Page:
Posts Tagged ‘Yes to AV’

Cock a snook at the Tory press: vote Yes to AV

06/04/2011, 01:00:26 PM

By David Seymour

Wake up, Britain, the Daily Mail exhorts its readers and I agree. If the people of Britain woke up and voted the right way in the AV referendum, they would strike a terrific blow for democracy and plunge a dagger in the heart of the anti-democratic forces that are taking over the country.

Where the Mail and I part company is that they want a No vote while I want to say No to the Mail and the other right-wing papers, which means voting Yes to AV.

It is an inescapable fact that referendums, like by-elections, give voters the chance to cock a huge snook at whoever they feel like teaching a lesson at that time.

The politicians are so split on AV that snook-cocking is particularly difficult this time. UKIP supports AV, the BNP prefers to stick to first past the post. Half the Labour party wants change, the other half doesn’t. Clegg wants it, Cameron doesn’t. Both sides have uncomfortable bedfellows.

There is one group, however, which is completely united and that is the Tory press. All are hysterical in their insistence that changing the voting system would mean an end to democratic life as we know it.

The Mail, the Express, the Sun and the Telegraph are as one in pouring out bile towards the Yes lobby and screaming at their readers to save the nation from AV. Magna Carta, universal suffrage and human rights are as nothing compared with the sanctity of FPTP.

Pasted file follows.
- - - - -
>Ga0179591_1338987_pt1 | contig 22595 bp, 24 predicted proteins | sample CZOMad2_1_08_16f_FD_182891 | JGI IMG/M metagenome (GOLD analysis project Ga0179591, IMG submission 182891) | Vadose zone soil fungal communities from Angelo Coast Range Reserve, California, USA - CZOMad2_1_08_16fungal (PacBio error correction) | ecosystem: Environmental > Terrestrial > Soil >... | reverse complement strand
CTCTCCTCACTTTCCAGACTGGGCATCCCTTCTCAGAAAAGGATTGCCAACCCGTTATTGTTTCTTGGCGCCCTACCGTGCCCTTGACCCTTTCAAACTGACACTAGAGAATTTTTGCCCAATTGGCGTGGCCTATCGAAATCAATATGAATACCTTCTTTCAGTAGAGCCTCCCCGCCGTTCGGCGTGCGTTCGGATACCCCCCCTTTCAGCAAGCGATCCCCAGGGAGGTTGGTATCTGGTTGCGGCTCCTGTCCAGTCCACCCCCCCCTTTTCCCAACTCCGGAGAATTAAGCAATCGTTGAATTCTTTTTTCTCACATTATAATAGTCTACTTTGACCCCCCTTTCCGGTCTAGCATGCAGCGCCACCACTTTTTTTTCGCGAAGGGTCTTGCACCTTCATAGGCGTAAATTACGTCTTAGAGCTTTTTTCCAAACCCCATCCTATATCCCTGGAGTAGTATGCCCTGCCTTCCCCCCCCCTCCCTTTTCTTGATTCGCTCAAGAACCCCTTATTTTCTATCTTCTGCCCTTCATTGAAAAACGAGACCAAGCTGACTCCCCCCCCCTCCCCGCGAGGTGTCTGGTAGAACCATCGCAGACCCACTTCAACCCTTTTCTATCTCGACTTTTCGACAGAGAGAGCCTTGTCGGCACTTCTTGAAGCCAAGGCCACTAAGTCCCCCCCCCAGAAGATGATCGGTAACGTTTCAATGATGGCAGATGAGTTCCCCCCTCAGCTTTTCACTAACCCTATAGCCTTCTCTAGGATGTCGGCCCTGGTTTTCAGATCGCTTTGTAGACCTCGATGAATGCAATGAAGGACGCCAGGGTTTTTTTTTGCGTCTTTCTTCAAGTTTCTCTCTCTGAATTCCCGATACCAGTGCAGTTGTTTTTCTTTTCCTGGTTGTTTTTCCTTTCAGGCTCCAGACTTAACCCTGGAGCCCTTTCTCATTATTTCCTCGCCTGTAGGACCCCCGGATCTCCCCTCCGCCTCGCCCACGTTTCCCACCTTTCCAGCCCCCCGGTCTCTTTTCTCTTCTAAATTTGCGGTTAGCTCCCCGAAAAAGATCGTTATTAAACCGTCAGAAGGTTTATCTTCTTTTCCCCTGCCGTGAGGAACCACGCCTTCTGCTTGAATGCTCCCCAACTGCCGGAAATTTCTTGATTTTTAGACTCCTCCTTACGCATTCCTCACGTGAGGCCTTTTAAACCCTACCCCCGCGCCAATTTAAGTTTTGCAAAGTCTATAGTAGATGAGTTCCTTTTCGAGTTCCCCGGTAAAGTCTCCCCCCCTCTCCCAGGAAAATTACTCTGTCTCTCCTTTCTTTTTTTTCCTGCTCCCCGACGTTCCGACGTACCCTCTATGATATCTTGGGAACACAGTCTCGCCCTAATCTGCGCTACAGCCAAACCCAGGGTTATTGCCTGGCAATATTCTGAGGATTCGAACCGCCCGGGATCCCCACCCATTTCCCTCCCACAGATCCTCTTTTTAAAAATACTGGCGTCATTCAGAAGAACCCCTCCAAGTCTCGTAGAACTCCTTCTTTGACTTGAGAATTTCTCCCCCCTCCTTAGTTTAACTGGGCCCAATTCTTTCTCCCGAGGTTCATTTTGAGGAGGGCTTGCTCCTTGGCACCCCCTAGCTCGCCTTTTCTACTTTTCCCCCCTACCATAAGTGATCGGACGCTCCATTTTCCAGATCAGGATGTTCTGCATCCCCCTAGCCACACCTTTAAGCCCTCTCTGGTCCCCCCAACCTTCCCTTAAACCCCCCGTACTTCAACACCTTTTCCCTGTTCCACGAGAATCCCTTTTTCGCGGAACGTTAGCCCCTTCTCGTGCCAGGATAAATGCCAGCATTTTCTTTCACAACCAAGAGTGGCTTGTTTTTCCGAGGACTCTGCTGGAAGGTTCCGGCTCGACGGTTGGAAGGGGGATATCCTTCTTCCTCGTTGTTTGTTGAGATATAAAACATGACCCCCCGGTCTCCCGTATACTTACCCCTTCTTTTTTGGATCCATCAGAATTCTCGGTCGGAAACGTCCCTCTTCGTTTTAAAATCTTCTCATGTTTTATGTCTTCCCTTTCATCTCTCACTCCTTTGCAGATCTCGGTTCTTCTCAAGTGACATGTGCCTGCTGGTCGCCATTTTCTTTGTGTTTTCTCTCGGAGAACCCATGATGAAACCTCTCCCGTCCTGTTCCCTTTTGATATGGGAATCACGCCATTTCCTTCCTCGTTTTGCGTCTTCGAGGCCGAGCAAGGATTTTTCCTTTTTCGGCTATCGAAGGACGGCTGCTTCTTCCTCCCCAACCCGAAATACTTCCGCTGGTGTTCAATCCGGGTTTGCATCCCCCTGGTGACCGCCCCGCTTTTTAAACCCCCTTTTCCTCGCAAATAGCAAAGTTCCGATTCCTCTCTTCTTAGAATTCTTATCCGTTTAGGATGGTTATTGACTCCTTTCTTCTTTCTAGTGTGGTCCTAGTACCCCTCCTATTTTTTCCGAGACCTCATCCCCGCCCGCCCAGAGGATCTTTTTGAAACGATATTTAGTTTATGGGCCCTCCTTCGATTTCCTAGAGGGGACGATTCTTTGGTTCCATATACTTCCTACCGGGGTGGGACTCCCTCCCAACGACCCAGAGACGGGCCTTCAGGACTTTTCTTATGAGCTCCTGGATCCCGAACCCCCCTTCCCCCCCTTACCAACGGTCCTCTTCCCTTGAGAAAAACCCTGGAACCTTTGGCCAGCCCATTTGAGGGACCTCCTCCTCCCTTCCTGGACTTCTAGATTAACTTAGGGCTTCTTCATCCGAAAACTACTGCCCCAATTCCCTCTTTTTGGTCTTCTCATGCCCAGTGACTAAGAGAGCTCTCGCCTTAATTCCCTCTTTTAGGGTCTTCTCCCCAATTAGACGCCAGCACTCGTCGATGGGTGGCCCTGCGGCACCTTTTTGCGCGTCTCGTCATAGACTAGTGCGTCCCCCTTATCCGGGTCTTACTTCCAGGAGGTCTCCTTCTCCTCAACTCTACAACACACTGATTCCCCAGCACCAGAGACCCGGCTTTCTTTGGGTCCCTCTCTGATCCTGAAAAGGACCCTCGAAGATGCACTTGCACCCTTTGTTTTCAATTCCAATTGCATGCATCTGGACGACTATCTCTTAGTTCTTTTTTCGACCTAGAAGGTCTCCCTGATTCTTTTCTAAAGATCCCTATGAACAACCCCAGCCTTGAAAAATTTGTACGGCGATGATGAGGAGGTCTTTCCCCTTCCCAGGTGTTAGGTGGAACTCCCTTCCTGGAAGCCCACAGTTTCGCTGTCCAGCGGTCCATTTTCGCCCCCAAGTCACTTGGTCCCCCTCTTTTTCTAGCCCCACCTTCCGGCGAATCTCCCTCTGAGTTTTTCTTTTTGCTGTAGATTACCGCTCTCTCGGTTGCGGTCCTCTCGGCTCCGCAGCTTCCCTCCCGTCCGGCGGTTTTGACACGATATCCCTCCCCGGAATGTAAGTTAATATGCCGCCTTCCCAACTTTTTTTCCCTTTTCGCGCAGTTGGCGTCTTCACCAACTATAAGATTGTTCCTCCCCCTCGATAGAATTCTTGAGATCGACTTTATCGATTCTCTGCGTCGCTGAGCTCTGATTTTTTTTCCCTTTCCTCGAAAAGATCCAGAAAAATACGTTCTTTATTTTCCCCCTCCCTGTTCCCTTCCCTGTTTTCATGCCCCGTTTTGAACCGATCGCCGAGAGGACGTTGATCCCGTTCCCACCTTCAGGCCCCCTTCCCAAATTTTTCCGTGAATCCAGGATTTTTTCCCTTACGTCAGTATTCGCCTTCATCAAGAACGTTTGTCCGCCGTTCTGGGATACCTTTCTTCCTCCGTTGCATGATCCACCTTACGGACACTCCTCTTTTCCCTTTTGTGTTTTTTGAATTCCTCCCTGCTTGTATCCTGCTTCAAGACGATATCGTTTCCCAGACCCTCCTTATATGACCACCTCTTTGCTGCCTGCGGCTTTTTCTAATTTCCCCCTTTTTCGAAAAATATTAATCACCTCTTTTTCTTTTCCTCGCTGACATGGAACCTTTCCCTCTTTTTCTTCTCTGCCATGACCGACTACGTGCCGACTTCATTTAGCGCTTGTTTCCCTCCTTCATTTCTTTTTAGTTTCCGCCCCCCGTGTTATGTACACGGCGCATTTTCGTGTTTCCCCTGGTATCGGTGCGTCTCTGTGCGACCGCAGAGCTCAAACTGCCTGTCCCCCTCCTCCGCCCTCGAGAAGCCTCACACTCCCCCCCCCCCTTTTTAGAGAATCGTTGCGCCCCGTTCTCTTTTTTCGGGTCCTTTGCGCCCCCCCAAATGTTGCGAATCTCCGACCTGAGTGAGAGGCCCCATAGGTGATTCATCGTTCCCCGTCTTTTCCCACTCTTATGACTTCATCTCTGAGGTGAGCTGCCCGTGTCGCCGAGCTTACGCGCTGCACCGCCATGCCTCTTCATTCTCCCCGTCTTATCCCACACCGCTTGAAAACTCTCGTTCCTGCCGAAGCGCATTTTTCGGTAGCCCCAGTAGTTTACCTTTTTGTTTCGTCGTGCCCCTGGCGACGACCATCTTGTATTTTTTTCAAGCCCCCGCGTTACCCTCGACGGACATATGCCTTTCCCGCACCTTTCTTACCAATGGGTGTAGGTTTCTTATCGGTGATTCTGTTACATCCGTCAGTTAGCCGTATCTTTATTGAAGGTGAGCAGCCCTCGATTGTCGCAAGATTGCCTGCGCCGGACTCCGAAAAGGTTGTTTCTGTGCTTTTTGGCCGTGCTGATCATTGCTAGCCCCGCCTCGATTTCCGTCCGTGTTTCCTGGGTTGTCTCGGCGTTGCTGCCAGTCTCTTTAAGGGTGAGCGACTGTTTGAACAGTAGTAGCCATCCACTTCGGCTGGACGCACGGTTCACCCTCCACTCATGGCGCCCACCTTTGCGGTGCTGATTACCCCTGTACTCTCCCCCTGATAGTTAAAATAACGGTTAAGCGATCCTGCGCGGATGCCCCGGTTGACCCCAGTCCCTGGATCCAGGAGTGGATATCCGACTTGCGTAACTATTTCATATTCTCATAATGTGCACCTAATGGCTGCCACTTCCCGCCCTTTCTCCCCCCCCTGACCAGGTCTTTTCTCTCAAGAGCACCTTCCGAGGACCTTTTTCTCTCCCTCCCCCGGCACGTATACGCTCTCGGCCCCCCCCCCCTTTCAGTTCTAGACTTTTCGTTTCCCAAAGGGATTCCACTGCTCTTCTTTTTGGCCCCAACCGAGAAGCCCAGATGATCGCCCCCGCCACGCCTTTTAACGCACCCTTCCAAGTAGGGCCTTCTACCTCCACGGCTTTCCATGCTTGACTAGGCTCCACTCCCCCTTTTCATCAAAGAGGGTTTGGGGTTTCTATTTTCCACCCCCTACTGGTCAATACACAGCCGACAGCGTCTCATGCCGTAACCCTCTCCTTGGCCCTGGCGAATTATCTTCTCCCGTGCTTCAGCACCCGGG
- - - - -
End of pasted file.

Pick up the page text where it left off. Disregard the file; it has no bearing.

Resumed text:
What’s their panic? The reality is that a) first past the post is an unfair system which results in millions of people in hundreds of constituencies rarely if ever having a vote that counts; and b) the difference which AV would make is marginal – only full PR will properly modernise our electoral system.

It is true that a Yes vote on May 5 will create problems for Cameron, but the Tory papers dislike him anyway, so they ought to be pleased if that happens. Yet they have worked themselves into a lather at the prospect of “losing” the referendum.

It isn’t as if the vast majority of their readers care. In the real world there are genuine political crises which are causing turmoil in people’s lives, though the papers don’t like to accept that. They continue to insist that all public spending is profligate and all public-sector employees are lazy, over-paid lead-swingers.

Perhaps the referendum is a surrogate issue for them to get their fangs into. But that doesn’t explain the passion and fury with which they are pursuing it.

Their arguments are laughable. They say AV is complicated. Not for anyone who can count it isn’t. They say it will cost millions. Why? They say it is unfair when it patently isn’t less fair than the current system.

They claim it will be a historic deviation from the great British electoral tradition. By that measure, we should take the vote away from women and anyone who isn’t a property-owner. (Incidentally, did you know the president of the Tea party thinks people who don’t own property shouldn’t have the right to vote)?